One episode I particularly remember, was when the Royal Wedding of Charles and Diana was an integral part of the plot. A large street party was organised by all the neighbours, with one of them scaling one of the street's lighting columns at night to affix some bunting. The lantern is seen in operation (occupying most of the shot). No doubt the molten sodium would have been pretty shook up during the operations.

Back then, there was no "catch up TV", just vhs video recorders - remember those?

Anyway, I have recently discovered the whole series is on YT, so I have now recaptured my youth and even found the portion which features the very same streetlamp!

Back then, I always had difficulty in working out who made this lantern. Being a bit tricky to scale in relation to the character next to it, I thought back then it was an Eleco type. Even now,  I can't quite decide if it is a 35W or 55W rating. Apart from that aspect, it looks like it has a GRP canopy plus the fact that the bowl hinges sideways.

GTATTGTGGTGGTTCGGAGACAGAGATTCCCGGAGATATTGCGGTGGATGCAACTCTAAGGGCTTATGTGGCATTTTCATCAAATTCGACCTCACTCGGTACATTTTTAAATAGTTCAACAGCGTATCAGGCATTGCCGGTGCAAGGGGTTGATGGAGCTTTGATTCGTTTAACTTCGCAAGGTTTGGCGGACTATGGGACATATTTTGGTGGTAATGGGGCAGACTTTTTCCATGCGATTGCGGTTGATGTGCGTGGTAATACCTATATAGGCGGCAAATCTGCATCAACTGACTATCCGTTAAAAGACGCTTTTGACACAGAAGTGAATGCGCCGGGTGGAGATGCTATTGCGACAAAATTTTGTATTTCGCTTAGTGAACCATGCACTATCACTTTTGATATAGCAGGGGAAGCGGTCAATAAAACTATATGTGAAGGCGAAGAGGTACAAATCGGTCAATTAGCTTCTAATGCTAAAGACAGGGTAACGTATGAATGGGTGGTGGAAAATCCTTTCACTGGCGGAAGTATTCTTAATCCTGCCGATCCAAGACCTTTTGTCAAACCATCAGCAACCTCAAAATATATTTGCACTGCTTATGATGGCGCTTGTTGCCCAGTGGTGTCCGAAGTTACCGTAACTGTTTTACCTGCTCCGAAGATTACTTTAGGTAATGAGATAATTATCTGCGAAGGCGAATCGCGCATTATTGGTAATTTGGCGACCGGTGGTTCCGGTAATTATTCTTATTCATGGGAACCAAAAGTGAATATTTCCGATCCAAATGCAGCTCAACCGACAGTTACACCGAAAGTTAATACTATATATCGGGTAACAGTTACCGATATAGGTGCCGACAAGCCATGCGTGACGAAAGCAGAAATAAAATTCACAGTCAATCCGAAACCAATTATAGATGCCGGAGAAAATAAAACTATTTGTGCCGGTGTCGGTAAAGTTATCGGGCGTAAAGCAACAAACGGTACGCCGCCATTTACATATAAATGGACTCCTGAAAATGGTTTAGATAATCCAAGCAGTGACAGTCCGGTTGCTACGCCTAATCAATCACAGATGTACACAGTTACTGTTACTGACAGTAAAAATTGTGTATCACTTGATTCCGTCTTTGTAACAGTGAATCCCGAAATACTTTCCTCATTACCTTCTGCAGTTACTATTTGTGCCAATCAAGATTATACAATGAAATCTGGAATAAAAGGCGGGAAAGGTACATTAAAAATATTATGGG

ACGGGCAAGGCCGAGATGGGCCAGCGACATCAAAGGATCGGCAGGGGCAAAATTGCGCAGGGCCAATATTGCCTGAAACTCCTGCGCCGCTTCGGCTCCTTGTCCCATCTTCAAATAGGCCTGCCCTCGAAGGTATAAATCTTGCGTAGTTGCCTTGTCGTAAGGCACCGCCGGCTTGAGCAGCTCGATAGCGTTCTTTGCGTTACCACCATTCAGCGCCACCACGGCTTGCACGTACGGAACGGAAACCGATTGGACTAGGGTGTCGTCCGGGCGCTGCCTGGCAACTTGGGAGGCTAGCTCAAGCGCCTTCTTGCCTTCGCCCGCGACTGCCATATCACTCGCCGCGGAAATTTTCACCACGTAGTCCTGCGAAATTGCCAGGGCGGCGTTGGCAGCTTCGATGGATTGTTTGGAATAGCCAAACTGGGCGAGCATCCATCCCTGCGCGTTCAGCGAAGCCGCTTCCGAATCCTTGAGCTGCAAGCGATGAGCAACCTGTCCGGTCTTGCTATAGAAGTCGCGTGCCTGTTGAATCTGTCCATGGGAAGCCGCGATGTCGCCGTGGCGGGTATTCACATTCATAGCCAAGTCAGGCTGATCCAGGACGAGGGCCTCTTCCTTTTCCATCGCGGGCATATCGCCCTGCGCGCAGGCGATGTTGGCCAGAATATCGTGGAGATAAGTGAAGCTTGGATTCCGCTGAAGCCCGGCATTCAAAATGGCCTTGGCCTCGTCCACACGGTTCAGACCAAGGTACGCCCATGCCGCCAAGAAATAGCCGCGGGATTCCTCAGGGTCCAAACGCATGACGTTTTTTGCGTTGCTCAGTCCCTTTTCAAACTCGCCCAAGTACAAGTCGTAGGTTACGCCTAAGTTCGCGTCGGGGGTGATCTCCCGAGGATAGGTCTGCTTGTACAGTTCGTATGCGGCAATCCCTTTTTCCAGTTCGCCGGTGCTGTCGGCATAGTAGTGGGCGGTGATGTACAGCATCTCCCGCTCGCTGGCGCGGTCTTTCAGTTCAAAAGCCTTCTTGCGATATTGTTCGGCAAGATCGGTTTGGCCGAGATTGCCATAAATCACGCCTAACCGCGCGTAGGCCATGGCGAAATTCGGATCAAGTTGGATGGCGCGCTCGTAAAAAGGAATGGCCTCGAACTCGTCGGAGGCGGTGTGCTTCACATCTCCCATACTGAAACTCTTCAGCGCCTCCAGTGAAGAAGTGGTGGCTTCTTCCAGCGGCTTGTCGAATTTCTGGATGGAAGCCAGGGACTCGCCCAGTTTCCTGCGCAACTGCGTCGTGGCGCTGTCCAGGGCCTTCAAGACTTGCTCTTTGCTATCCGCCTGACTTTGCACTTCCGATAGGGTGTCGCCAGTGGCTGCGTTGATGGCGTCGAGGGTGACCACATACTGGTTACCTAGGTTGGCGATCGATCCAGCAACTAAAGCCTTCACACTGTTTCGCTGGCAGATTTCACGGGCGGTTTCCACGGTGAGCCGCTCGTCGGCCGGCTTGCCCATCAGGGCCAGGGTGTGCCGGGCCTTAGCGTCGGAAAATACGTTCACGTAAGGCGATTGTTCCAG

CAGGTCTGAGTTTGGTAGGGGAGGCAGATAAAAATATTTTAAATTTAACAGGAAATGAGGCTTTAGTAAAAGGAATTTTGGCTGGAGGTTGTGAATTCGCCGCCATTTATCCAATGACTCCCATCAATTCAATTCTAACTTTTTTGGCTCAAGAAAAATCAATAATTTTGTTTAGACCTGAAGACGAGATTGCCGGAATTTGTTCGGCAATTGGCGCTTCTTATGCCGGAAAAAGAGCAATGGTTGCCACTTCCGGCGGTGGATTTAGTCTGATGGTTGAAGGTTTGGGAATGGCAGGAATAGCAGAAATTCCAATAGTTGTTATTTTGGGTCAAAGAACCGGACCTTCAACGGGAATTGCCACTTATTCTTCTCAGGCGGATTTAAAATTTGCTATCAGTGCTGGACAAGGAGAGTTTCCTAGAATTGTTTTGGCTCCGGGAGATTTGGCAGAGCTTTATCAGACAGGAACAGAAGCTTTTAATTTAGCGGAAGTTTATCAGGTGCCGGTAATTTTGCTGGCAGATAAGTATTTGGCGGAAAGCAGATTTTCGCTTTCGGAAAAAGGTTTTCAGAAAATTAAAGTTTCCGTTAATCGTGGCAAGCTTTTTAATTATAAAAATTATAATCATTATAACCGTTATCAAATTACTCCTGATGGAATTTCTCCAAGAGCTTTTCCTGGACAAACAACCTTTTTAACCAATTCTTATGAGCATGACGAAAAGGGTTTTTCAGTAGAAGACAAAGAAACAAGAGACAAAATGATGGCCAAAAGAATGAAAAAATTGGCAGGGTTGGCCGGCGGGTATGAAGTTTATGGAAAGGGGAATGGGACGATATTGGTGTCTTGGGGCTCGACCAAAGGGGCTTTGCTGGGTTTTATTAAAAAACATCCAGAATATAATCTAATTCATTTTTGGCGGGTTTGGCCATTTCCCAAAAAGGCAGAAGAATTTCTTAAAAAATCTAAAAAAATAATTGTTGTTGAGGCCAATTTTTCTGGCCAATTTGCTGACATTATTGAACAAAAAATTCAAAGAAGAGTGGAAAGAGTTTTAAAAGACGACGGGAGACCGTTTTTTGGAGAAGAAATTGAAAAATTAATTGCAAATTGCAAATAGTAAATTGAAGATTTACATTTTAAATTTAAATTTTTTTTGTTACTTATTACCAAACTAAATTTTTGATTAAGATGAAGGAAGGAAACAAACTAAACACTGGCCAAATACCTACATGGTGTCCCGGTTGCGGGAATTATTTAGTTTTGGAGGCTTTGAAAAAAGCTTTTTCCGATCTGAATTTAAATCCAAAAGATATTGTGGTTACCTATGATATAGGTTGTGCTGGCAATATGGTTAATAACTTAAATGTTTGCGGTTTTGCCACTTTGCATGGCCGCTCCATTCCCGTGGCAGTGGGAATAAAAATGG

Although I couldn't identify it back then, more recent, researching with Mr Cornwell's excellent resource, lends me to think it is a "New Sodium / A42.131 or 132 by Relite. The 55W version is longer and the photocell position looks to be more off centre towards to spigot end than the 35W version, however if anyone can confirm any of this, please do.


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PostPosted: Tue Jan 16, 2018 6:10 pm 
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Looks like a Simplex Aries


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PostPosted: Wed Jan 17, 2018 11:30 pm 
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sotonsteve wrote:
Looks like a Simplex Aries


Thanks for your input, sotonsteve.

Since looking at some examples of the Aries, especially the 55W version, I am now more confident in thinking the lantern featured in the screenshot is a 35W after all. As mentioned in my previous posting, the PEC position is more central in relation to the bowl clips. Another clue is that the vertical refractors as found on the 55W bowl are omitted. It looks to be an integral geared lantern too.

According to Simon's website, the Relite "new Sodium" range was rebranded as Aries and Gemini before the company was taken over by Simplex. The products retained these names until the demise of Simplex itself.

I imagine the lighting installation on this street, would be into its second or third set of lanterns by now - and probably not even SON.